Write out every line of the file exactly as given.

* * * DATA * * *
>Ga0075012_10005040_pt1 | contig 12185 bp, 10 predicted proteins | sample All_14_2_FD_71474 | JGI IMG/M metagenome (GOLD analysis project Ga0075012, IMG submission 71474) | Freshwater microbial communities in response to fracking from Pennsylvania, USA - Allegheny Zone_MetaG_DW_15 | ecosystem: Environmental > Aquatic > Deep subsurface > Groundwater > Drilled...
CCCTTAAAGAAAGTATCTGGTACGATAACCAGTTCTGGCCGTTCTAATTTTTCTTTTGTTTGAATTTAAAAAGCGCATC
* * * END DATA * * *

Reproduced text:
>Ga0075012_10005040_pt1 | contig 12185 bp, 10 predicted proteins | sample All_14_2_FD_71474 | JGI IMG/M metagenome (GOLD analysis project Ga0075012, IMG submission 71474) | Freshwater microbial communities in response to fracking from Pennsylvania, USA - Allegheny Zone_MetaG_DW_15 | ecosystem: Environmental > Aquatic > Deep subsurface > Groundwater > Drilled...
CCCTTAAAGAAAGTATCTGGTACGATAACCAGTTCTGGCCGTTCTAATTTTTCTTTTGTTTGAATTTAAAAAGCGCATC